Rather than lazy fat cats, there is another meme that better represents the concept of tangping that has been circulating for a while on Chinese social media: the image of chives (韭菜, jiucai) lying on the ground. Because they slump on the ground, chives escape the harvester’s sickle. It is a metaphor that stems from the slang term jiucai—an old expression that appeared online at the end of the 2010s to suggest that young people were like chives in the way they were continuously harvested by the state to serve as a workforce and consumers. In a recent study, Pang Laikwan (2022: 86) underlined how the metaphor works through the biological characteristics of the plant as being very adaptative and easy to grow. Highlighting the fact that the plant regrows after being cut, she points out that Mao Zedong used the jiucai metaphor in this sense in a 1956 speech to emphasise the fact that, unlike jiucai, wrongfully executed anti-revolutionaries could not be brought back to life (Pang 2022: 95). Today, the metaphor implies that instead of fearing having one’s head cut off by society, it is safer for the jiucai generation to lie flat. It is tempting also to relate the symbolism of chives to its property in Chinese traditional medicine of improving men’s erections and fertility. We can also think of the exhortation to ‘arise!’, exclaimed throughout the Chinese national anthem—‘起来! 起来! 起来!’—as the twin, but inverse, concept of lying flat.

When there is no justice and no way to fight back, it is better to keep a low profile. The temptation to lie flat springs from the crisis of individuality felt by the younger generations in China. Their aspiration for society to recognise them in their particularity is crushed when they perceive themselves as nothing more than jiucai stems growing in the giant national field. Lying flat is lying low, avoiding unnecessary trouble. The expression ‘to keep a low profile’ unveils the relationship between the idea of one’s profile and the concept of individuality, as analysed by French historian Georges Vigarello (2012) in his study of the art of silhouette, which is drawing the outline of a person using the technique of shadow puppets, which developed in France during the second half of the eighteenth century. The word ‘silhouette’ comes from Etienne de Silhouette, Controller-General of Finances under Louis XV, who remained in office for less than a year because of his unpopular ‘tax the rich’ reform plan. Himself passionate about the profile art form, his name was first used mockingly to describe something unfinished (‘à la silhouette’) and subsequently for the artistic technique using the simplicity of the line to create a portrait. According to Vigarello, the motor of the art of silhouette was the search for differences between individuals physically but also in terms of bodily posture, while Western art had in previous centuries been a quest for universal ideal proportions. A profile was thus a celebration of one’s particularity. But within China’s current context of state capitalism based on standardisation, young people who have learned how to identify themselves through subjectivity can only protect their individuality by stepping out of the game. By avoiding the attention of the social order on their silhouette, the lying-flat-ers affirm their uniqueness.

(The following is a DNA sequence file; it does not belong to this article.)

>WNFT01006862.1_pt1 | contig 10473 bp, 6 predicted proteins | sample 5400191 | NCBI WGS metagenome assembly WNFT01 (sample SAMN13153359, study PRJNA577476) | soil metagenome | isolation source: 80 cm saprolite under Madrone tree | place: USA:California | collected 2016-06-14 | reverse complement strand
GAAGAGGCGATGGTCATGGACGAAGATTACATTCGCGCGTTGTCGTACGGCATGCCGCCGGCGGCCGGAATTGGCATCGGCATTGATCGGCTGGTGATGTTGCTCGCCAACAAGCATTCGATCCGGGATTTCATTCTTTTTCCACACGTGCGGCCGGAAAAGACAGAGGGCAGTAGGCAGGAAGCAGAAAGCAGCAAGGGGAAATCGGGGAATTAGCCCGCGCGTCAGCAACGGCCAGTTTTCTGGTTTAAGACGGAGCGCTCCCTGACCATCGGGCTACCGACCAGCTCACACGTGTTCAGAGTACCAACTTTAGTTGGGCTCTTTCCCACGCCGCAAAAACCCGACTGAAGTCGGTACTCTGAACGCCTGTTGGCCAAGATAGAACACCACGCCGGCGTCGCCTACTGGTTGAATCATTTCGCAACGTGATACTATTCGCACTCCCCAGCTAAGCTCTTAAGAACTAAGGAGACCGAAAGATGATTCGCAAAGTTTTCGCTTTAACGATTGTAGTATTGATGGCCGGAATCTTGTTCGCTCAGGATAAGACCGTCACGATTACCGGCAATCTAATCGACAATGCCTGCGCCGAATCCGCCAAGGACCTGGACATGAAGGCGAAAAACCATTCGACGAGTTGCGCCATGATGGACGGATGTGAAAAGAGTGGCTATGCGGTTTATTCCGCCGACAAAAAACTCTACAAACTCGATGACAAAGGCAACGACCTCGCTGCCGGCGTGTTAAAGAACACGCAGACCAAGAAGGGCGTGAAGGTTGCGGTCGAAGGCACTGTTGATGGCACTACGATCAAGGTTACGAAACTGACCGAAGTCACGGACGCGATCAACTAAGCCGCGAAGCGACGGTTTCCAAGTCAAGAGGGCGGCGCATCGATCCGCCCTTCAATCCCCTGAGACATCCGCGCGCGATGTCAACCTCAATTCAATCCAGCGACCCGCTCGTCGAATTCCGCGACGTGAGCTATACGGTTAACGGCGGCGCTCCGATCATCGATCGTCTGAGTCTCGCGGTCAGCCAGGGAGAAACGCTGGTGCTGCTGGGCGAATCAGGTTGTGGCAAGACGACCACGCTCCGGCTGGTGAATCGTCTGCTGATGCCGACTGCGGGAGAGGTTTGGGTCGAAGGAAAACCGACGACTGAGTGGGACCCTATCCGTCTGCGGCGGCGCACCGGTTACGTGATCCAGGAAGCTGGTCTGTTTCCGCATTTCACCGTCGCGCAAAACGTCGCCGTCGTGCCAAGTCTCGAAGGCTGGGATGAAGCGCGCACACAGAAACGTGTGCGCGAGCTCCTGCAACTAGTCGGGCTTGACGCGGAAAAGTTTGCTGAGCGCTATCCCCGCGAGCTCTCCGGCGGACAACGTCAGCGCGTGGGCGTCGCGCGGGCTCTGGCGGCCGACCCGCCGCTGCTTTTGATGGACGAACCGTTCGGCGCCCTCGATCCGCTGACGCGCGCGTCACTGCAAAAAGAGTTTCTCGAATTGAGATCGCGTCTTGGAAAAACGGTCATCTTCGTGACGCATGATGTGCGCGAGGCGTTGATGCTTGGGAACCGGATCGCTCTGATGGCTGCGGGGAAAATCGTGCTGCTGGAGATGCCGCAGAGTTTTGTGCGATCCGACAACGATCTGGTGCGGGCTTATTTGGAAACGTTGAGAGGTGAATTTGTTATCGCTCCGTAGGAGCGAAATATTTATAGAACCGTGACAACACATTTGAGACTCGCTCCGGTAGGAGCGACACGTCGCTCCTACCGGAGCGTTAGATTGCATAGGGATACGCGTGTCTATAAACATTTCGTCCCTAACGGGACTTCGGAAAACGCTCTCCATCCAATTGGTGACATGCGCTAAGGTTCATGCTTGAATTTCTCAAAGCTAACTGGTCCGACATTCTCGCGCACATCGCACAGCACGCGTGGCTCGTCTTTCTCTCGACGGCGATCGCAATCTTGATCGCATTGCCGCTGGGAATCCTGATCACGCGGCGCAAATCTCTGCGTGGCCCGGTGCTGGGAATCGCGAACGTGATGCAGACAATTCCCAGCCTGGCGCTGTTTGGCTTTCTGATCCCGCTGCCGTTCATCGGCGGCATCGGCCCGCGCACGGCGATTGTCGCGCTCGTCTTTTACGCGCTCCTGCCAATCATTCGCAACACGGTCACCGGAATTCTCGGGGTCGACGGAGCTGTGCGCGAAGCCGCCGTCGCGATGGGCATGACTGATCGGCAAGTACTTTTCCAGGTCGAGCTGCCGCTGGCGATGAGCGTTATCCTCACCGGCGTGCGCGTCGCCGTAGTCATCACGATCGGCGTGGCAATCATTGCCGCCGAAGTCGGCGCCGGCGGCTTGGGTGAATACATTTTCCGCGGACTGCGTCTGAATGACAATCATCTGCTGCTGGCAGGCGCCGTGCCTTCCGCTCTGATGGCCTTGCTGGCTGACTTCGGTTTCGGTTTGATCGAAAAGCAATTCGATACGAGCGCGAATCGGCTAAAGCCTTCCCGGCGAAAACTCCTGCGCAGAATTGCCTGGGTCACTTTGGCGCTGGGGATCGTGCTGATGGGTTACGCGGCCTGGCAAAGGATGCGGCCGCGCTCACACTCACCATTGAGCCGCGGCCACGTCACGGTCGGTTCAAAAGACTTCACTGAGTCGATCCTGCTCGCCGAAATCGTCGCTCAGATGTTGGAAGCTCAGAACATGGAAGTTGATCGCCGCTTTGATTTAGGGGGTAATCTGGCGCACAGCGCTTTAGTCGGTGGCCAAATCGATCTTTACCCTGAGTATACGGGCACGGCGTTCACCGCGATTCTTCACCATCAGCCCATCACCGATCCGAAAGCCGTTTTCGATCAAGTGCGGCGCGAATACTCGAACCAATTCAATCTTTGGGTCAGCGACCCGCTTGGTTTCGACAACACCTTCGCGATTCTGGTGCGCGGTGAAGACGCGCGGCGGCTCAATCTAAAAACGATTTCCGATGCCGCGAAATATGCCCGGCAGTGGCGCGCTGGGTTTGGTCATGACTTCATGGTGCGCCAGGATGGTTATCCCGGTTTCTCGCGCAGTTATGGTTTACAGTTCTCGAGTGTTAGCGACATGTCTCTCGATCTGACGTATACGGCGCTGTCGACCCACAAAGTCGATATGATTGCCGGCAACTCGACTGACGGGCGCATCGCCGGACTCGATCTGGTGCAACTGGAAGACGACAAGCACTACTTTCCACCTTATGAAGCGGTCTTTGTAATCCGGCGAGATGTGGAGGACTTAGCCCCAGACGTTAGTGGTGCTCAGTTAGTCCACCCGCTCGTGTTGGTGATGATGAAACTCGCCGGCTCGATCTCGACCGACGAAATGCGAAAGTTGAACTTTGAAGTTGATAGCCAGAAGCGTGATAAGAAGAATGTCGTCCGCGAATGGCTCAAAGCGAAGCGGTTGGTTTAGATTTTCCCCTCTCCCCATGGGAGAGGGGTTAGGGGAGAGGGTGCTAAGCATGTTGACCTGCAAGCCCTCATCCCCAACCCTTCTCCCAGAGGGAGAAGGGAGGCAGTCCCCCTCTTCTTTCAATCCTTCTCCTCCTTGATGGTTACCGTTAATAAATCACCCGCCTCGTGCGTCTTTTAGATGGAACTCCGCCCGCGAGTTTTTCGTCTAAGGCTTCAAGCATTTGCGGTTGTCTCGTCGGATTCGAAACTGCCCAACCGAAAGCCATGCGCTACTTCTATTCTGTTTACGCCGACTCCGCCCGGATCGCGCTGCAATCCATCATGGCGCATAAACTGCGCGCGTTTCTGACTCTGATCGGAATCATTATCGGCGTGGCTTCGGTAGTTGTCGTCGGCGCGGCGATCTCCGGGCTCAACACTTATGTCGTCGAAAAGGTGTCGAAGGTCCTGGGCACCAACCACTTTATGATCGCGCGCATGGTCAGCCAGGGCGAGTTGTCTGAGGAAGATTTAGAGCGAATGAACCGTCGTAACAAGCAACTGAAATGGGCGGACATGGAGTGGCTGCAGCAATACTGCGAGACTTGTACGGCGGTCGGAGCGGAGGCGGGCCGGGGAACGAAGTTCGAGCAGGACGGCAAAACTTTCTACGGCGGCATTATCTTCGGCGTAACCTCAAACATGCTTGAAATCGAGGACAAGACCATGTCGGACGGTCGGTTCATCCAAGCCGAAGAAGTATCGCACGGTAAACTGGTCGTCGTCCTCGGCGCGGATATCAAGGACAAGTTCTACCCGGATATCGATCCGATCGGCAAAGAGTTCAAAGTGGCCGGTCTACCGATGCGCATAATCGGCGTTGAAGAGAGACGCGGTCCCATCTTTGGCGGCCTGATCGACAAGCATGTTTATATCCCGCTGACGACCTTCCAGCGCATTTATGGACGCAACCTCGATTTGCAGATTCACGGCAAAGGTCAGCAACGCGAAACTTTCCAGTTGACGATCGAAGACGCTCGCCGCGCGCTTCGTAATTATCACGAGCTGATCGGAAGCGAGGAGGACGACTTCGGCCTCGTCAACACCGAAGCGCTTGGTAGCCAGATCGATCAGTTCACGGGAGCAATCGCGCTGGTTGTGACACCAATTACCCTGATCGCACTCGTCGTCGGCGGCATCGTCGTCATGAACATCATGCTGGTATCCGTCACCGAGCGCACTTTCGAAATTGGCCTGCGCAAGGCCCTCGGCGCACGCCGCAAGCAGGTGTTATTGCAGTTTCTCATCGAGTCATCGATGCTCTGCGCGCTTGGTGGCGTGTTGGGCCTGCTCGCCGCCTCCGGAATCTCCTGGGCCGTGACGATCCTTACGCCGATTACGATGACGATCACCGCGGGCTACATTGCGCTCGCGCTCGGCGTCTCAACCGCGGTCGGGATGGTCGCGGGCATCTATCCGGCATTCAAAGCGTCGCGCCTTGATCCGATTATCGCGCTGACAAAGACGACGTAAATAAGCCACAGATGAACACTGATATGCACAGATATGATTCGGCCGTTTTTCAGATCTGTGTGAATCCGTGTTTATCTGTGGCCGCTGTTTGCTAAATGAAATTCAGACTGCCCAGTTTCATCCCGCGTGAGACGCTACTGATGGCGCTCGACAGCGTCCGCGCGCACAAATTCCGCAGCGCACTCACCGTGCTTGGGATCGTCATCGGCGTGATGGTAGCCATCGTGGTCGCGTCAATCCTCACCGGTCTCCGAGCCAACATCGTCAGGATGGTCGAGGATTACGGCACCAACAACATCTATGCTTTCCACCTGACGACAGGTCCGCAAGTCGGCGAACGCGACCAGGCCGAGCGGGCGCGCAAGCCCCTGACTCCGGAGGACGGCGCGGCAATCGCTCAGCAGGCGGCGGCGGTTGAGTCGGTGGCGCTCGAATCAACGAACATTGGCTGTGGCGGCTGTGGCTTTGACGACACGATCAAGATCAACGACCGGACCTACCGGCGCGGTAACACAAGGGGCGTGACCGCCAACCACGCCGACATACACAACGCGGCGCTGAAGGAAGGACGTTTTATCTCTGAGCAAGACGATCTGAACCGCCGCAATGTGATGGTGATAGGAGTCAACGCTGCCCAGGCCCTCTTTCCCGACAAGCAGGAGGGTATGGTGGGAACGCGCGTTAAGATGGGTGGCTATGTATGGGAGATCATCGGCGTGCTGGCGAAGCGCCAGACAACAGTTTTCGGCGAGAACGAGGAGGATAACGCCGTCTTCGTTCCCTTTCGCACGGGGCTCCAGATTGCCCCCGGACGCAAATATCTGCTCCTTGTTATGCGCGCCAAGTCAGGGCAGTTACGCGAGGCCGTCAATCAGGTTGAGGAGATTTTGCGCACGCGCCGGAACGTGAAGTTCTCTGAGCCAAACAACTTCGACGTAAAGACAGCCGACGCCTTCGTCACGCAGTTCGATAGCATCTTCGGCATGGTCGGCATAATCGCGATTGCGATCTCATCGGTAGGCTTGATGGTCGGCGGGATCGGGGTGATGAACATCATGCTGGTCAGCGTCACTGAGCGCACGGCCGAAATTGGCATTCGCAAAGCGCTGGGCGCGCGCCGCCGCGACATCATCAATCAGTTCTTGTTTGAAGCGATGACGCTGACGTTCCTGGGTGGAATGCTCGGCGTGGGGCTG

The Horizon of Horizontal Living

The tangping attitude has been widely understood as a phenomenon of the young middle class. Professor Sun Liping (2021) draws the same analysis in his WeChat post:

For people at the bottom of society, the word ‘hope’ is often a luxury. Sure, they may lie down from time to time, but this is not a lifestyle they are looking for, this is just resting, or taking a break. And before they’ve caught their breath and rested up, they have to get back up and go to work.

Curiously, this type of comment seems to ignore the fact that Luo Huazhong, the instigator of the virality of the lying-flat attitude, was a factory worker when he decided to quit his job to travel by bike around China. Shawn Yuan (2022) reveals a similar profile for his interviewee Du Min, a woman who sells handmade wallets in the streets of Dali, Yunnan: ‘I quit my job as a fabrics factory worker a few months ago and have been roaming around the country doing random things or sometimes nothing … I like this—being free.’